I have a client with a 1680s cupboard base, and I am making the upper section for it…one of the three-sided versions, with a door in the front section. The front stiles are therefore five-sided. Here I am hewing an outstanding piece of red oak, preparing it for planing. This log is the best I’ve had in a while, a real pleasure to work.
This log split almost perfectly flat, and the shavings peel off beautifully.
Here’s one of the stiles planed; the hewn & riven surface is inside the cupboard, so not really necessary to work it much.
On a good snowy day, I’m more likely to stay home and enjoy the view, than to go down to my shop… and this past week I was not disappointed. Great blue herons are around here all year long, but we most often see them in the winter, they are often hunkered down in the river. The other day we had a good snowstorm, about 8″ or so. It’s gone now, from warmer temps, & rain. But I managed to get out & snap a picture of this one in the middle of the snow. To me, this is the river at its best.
To finish off the ends of the mortises, I often use hand pressure. In this view, I’ve risen up onto the balls of my feet, and come down with my whole body to drive the chisel. Then I can pry the waste up from the bottom of the mortise.
The pictures here are the beginnings of a set I am doing to illustrate the making of a joined stool. There are many more steps to chopping mortises, but these few are the gist of it. The moisture content of the oak is important, usually it’s fairly wet inside when I chop these joints. The stock in the photos was planed wet from the log less than a month before…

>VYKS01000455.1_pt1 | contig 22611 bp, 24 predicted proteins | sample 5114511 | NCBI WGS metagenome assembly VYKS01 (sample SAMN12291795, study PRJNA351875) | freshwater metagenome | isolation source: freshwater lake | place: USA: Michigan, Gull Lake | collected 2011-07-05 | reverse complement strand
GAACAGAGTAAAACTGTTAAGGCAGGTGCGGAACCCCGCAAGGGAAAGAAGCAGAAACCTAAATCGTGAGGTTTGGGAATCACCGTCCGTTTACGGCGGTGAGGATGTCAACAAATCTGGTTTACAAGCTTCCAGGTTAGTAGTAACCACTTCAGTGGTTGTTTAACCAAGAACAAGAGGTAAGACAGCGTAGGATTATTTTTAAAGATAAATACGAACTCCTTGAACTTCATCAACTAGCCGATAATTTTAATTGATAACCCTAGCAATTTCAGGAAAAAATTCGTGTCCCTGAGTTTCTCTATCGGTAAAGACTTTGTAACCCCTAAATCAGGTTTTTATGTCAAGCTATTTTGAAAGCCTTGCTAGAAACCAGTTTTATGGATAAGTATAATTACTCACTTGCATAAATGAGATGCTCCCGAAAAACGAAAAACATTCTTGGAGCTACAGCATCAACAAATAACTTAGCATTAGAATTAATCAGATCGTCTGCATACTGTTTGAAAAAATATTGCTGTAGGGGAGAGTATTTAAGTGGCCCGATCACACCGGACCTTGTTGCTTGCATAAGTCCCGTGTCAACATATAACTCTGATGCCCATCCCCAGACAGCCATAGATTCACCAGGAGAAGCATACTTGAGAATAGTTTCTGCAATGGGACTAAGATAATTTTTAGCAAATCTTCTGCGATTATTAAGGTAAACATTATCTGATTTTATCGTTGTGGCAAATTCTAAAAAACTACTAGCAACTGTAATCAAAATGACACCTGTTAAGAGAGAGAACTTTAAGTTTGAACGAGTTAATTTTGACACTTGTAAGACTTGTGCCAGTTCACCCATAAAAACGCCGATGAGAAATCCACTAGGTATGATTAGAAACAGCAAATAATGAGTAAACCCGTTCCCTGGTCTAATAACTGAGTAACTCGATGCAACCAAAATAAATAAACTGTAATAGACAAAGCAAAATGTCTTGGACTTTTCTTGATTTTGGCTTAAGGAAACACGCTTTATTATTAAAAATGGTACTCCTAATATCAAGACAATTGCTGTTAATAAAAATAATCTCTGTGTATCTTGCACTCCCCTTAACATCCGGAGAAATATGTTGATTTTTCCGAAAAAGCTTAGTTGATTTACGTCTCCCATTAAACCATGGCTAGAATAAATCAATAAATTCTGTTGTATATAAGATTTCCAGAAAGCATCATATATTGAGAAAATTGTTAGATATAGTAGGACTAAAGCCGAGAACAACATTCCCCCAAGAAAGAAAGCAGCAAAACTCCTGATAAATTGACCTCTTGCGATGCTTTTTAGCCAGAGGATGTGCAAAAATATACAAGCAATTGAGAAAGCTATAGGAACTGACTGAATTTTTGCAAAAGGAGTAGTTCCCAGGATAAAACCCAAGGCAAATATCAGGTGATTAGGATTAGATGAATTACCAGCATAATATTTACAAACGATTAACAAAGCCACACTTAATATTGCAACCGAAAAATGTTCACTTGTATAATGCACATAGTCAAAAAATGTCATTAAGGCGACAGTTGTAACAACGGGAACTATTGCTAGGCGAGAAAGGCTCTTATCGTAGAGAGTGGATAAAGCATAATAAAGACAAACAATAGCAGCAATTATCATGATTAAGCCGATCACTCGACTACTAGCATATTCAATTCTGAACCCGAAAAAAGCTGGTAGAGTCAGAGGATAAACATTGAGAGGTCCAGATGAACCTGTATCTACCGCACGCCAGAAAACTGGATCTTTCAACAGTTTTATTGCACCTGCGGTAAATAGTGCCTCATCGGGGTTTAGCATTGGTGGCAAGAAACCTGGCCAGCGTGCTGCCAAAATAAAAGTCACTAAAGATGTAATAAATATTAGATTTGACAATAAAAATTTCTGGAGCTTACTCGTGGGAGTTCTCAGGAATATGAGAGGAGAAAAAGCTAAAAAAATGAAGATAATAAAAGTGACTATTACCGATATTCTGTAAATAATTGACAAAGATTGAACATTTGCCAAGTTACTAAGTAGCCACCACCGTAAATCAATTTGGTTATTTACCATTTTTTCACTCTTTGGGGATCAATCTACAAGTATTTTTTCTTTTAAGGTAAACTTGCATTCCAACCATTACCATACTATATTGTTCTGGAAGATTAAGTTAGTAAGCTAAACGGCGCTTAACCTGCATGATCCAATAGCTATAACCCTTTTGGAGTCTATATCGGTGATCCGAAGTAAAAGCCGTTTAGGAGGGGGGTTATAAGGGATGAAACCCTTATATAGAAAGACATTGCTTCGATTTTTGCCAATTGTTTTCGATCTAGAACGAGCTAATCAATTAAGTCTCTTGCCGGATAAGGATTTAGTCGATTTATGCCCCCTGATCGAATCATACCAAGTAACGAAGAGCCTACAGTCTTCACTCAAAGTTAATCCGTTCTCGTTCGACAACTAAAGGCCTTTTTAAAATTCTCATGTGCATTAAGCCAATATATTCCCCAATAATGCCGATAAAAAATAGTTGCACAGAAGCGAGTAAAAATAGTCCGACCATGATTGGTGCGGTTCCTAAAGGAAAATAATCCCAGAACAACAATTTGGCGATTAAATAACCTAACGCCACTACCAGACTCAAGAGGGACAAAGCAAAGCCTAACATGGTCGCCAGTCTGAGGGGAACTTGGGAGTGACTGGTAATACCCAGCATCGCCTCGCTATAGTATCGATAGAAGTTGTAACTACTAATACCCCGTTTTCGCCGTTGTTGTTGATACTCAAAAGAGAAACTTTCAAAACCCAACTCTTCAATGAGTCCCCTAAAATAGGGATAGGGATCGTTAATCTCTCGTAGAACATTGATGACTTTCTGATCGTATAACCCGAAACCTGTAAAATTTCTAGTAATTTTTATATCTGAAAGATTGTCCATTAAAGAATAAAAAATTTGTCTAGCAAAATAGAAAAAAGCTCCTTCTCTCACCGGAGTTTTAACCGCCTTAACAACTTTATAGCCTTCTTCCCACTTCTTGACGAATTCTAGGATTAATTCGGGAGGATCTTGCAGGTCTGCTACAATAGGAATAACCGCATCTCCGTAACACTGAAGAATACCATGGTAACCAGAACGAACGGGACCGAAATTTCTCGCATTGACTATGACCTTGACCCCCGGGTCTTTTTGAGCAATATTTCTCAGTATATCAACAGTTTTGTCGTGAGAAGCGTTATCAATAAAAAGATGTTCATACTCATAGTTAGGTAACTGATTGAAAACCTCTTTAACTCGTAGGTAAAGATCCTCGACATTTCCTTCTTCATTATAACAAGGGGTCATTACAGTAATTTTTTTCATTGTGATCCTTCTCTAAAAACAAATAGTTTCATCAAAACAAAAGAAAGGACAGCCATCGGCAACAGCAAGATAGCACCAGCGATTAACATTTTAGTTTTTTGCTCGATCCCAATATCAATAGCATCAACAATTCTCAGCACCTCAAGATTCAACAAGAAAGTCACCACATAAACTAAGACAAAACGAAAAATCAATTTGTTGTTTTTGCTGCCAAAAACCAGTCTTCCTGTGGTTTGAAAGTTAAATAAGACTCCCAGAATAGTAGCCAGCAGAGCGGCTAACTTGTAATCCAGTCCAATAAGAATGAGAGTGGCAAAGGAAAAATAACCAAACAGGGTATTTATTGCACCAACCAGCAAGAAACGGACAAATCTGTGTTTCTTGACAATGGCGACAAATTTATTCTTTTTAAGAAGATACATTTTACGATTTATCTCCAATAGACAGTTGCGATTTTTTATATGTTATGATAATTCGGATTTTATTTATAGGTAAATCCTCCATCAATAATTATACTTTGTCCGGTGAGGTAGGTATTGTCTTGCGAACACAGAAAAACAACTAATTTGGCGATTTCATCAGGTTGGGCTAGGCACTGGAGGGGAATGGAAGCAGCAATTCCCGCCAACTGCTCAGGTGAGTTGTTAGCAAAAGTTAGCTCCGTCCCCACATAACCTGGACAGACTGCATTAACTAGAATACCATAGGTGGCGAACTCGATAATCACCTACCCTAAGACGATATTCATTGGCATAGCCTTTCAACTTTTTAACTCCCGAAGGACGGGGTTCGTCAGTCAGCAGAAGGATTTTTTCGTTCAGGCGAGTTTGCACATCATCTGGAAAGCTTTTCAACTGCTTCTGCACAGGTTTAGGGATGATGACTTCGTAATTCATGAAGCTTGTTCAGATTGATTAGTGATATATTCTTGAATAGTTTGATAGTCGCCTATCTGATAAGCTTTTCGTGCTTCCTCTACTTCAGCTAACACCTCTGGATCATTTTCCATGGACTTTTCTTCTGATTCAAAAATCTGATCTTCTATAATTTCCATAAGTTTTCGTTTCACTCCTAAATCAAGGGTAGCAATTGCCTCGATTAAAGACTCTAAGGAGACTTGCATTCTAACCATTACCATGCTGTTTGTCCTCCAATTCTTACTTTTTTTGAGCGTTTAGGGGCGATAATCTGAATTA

I have been working on some carving/photography lately. A few projects coming up in 2009 will feature some of these carvings. The one above is a chest rail; once again a motif borrowed from some furniture from Devon, c. 1660s and beyond. The same general source is used for this “scissor” motif, below, which I used on a chest I built this past spring. This is a close detail; the motif is about 3″ high in reality.
Here’s a quick view of the beginning of a carving. You can see the panel is nailed to a backboard of pine. The pine board is in turn held to the bench with a pair of holdfasts (not shown in this view). I’m using a V-tool to outline the pattern; after using a compass to define the arch at the top of the panel.
Some upcoming projects/appearances in 2009 include a trip to Colonial Williamsburg and another to the Winterthur Museum. Both are furniture forums, and I will be demonstrating structural and decorative techniques relating to seventeenth-century furniture.
here is the link to the program for the CW forum in early February:
The Winterthur forum is in mid-April. Here’s the link:
Then, in August I will be returning to Drew & Louise Langsner’s Country Workshops to teach a week-long class in making a carved box. We did a class in 2007, and had a lot of fun. It means a lot to me to teach there, it’s where I really got the foundation for all the work I do these days…last I heard we had some students already, so if you’re inclined, get a hold of Drew: